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Adapted from Your Church Is Too Safe by Mark Buchanan. ©2012 Mark Buchanan. Used by permission of Zondervan. www.zondervan.com

Mark Buchanan is pastor of New Life Community Church in Duncan, British Columbia.

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Mark Buchanan is pastor of New Life Community Baptist Church in Duncan, British Columbia, Canada.

From Issue:Transformation, Summer 2012 | Posted: August 27, 2012

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The Big Reveal

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One church's challenge to engage the Bible led to spiritual florescence in the lives of its members.
A Life to Die For …

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Sanctification, theologically and spiritually, is a matter of life and death (not necessarily in that order).

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Displaying 6–10 of 90 comments

Oun Kwon

December 14, 2012  6:37pm

As @Stephen mentioned, "Jesus… let [sinners] off the hook, with scarcely a reprimand, for big-ticket sin items like adultery .." is totally unbiblical. @ Frank - mentioned gay marriage issue - Why should we be tolerant of the current social and political wind to change the very meaning of the word 'marriage'? What does have anything a law has to meddle with? It's linguistic and cultural problem of common sense and decency. Is marriage no more than 'mating' (when mating from the back or from the front)? Yeah, they can say anything they want say or do, it's their problem to keep with themselves - preferably in their closets. Let them call it simply "mating". Yeshua welcomed all and everyone, so do we. However, that does not mean we are tolerant of everything and everyone. When a person comes to Yeshua, either that person follows or rejects Him. There is no middle ground. Life is always a choice, either/or, not both. To be a name-sake Christian is far worse.

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nduta

October 16, 2012  3:53am

As much as we impart the truth, where is the rebuke. it is one thing to make them comfortable and it is another to let them know your stand which is the word of God which should not make them comfortable to attend your church unless conform to the Word of God.

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sspetke

October 15, 2012  1:57pm

All of Jesus' teachings were about love. We are all sinners - and most (I dare not say all) are unrepentant ones. Of contempt (i.e., of those not as righteous as we) and a myriad of others: stinginess, backbiting, lusting, lying - SOMETHING. If we excommunicated all who knowingly "live in sin," none would remain! We must love - as Jesus commanded - and trust God to convict EACH OF US of our own sins in God's own time and in God's own way. Love is MUCH more likely to provide productive pressure to the unrepentant than is censure. And if we each take care of our own devotion to God, we won't have to worry about them corrupting us. The aim of Paul as of Jesus was to love them back into the fellowship - restoration always being the goal.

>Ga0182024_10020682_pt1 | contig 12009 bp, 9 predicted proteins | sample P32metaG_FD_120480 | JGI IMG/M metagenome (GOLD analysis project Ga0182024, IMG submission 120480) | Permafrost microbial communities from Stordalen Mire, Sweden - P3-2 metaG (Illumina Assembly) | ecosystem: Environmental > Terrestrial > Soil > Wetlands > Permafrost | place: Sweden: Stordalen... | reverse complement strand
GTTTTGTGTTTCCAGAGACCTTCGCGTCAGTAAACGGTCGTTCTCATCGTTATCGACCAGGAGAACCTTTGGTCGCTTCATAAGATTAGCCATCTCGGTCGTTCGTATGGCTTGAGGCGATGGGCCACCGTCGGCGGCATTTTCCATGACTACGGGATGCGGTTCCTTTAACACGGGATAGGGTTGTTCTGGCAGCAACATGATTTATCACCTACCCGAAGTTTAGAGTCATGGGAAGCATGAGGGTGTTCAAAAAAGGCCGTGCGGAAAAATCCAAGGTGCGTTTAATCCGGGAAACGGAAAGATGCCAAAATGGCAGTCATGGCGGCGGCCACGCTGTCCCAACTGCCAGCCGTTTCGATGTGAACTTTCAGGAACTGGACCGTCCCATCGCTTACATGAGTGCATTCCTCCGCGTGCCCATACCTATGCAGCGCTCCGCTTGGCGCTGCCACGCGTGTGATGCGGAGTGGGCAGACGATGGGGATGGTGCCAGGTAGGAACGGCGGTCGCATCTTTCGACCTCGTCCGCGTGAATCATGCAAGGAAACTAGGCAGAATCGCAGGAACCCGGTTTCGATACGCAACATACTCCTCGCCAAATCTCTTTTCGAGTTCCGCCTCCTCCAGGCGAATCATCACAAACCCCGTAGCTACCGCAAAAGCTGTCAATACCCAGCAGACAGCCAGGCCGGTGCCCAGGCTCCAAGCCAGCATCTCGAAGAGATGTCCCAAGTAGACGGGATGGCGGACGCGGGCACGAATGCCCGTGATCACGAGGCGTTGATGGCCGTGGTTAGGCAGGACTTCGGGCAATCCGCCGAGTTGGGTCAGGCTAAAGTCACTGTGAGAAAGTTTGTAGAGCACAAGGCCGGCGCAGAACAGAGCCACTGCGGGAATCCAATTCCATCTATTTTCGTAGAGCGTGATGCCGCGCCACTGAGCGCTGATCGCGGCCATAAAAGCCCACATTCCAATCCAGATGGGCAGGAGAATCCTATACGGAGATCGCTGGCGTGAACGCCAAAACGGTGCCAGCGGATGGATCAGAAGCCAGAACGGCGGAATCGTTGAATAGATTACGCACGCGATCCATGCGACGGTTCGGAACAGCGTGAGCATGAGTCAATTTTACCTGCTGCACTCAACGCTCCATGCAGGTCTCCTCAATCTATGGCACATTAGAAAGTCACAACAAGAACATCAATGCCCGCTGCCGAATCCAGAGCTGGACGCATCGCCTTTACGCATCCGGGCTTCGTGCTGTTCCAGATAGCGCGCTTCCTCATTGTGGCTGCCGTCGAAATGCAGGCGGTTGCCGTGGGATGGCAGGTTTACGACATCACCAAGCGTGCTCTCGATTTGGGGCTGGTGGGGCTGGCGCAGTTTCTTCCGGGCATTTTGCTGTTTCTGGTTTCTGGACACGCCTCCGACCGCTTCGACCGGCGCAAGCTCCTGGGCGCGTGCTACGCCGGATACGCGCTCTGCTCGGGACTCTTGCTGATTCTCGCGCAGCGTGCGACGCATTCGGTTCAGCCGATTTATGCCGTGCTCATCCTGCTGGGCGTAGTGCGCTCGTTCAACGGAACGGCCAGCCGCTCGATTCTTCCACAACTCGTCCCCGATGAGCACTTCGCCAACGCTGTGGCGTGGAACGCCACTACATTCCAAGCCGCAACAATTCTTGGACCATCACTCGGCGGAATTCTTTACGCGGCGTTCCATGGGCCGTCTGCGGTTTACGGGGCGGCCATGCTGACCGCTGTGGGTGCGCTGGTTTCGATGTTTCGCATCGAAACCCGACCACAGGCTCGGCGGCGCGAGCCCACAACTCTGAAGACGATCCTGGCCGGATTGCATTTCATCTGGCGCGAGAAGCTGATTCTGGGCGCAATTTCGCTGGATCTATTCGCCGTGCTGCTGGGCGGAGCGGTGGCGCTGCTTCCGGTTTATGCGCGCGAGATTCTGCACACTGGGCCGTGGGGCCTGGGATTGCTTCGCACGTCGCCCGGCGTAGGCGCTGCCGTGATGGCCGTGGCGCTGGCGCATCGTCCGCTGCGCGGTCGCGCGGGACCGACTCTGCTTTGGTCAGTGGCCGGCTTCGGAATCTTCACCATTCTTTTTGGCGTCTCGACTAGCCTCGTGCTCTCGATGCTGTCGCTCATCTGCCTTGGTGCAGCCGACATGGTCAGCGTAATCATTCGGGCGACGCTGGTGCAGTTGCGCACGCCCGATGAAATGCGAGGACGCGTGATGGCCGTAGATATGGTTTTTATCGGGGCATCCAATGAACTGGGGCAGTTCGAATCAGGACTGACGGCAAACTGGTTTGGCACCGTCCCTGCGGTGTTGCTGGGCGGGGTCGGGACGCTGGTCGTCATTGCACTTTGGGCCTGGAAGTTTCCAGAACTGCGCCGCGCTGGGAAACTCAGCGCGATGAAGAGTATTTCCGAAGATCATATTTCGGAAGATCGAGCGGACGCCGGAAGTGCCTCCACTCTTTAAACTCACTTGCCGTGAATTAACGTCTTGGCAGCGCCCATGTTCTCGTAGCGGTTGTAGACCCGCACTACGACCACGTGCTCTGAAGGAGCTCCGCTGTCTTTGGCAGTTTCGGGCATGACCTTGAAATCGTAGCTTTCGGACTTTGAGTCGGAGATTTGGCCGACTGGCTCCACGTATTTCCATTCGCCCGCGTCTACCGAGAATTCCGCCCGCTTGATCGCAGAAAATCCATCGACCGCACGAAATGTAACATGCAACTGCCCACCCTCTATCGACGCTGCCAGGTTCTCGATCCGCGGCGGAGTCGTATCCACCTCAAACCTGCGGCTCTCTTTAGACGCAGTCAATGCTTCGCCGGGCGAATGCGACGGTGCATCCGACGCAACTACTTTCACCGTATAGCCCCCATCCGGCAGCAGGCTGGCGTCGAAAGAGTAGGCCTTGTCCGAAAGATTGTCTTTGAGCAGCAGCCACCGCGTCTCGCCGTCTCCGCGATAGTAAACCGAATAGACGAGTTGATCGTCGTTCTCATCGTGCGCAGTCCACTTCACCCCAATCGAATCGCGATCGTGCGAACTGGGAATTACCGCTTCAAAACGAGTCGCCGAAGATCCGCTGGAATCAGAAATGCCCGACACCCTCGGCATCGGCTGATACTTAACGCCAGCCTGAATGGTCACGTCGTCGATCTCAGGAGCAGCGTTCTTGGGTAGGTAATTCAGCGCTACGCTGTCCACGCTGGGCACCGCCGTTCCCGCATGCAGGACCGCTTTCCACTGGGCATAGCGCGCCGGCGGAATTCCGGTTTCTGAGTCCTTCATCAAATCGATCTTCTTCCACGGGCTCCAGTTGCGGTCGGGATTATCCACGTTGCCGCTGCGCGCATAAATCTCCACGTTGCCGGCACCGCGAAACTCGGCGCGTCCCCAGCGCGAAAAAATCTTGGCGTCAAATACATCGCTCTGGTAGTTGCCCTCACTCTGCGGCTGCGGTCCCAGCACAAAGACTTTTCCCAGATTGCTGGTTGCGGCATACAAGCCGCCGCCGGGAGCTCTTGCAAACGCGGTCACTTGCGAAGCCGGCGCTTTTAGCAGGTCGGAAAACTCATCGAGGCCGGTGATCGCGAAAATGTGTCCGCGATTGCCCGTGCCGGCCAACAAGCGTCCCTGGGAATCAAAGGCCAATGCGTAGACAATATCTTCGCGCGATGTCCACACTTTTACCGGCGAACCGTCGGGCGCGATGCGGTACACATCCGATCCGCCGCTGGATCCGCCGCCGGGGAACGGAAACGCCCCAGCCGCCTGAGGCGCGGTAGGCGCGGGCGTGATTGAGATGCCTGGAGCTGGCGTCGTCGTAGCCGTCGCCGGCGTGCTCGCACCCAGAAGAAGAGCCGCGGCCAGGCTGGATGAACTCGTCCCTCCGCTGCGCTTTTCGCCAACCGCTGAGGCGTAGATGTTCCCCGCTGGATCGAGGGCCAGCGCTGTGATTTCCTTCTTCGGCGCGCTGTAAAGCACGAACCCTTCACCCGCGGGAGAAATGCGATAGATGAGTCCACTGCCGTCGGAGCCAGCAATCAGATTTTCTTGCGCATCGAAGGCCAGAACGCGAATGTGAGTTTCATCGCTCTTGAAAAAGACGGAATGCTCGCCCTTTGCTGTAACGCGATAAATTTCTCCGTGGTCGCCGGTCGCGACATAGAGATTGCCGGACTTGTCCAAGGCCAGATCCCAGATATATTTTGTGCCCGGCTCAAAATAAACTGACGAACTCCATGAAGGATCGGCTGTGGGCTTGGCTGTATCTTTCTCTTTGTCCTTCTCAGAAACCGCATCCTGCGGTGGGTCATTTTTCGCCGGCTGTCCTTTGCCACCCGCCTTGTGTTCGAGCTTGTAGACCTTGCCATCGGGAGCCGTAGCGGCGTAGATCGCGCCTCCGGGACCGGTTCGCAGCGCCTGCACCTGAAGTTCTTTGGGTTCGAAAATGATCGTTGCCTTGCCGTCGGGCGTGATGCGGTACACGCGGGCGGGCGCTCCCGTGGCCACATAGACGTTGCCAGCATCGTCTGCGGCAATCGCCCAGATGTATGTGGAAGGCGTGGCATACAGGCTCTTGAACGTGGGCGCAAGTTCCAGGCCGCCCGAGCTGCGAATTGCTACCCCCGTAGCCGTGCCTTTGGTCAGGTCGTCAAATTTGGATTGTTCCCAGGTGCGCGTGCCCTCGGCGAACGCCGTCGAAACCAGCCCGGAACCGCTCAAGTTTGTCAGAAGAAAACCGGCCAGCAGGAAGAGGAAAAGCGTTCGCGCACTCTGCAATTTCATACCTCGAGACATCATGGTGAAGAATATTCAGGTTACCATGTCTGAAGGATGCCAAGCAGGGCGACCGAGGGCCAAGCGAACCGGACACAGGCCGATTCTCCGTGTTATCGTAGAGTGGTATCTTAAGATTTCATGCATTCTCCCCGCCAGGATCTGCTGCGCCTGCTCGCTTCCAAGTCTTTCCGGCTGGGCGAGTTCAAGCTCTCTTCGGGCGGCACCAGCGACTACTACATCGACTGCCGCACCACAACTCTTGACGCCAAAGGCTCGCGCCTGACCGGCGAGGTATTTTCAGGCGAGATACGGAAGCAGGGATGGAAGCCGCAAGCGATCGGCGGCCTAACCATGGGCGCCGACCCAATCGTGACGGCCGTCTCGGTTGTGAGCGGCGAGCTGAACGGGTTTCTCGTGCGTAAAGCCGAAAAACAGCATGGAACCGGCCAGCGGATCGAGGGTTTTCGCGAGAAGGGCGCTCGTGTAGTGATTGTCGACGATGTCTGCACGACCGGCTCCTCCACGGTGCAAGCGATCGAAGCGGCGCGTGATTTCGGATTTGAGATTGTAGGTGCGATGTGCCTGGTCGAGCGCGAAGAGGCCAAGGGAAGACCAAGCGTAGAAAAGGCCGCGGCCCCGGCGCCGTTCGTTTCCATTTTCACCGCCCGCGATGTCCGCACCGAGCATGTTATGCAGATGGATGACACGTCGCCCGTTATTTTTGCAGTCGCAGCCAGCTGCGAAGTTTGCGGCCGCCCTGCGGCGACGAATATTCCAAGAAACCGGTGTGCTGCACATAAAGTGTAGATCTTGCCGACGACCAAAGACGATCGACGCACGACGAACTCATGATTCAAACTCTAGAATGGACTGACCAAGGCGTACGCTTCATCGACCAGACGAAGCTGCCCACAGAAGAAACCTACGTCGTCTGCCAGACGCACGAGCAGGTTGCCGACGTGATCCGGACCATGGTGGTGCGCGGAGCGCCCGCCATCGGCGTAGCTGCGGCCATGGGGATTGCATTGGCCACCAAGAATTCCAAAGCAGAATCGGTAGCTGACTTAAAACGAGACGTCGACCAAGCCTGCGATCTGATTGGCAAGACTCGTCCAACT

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Thomas

October 09, 2012  2:10pm

Perhaps the way forward is also shown in Genesis where we learn the Father handled Adam and Eve's disobedience by excluding them from his fellowship in the garden. He continued to care for them... but did it differently than what was the Father's original dream for them. His love and grace had to be altered to meet the test of his justice and love. Many a sinner has found God and a true relationship with his son Jesus, but only after they went to prison. That is not what God dreamed for anyone, but consequence for sin cannot be neglected forever. Jesus life was cut short so we do not get to see how he might have handled the sins of others if he had been around them for a longer span of time, and if the sinners remained rebellious. Love conquers always, but all do not seek love always.

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Kristen G

October 03, 2012  5:13pm

Jesus did associate with "sinners," but, it appears that he went out to them, as if in invitation to join the community of believers. It was then the choice of the unsaved to accept the Truth and follow The Lord back to the "church house." If I read Paul correctly, he outlines how to we are to conduct ourselves within the walls of the church community. If church members, once confronted with their habitual sin, refuse to repent, measures are to progressively taken, ending finally in expulsion from the midst of the church body. This would serve the purpose of providing negative pressure to the unrepentant church member as well as protecting the rest of the congregation from a corrupting influence. And, by the way, churches should be no less tolerant of the unmarried heterosexual couple in their midst--a far more common scenario. More to follow...Thank-you

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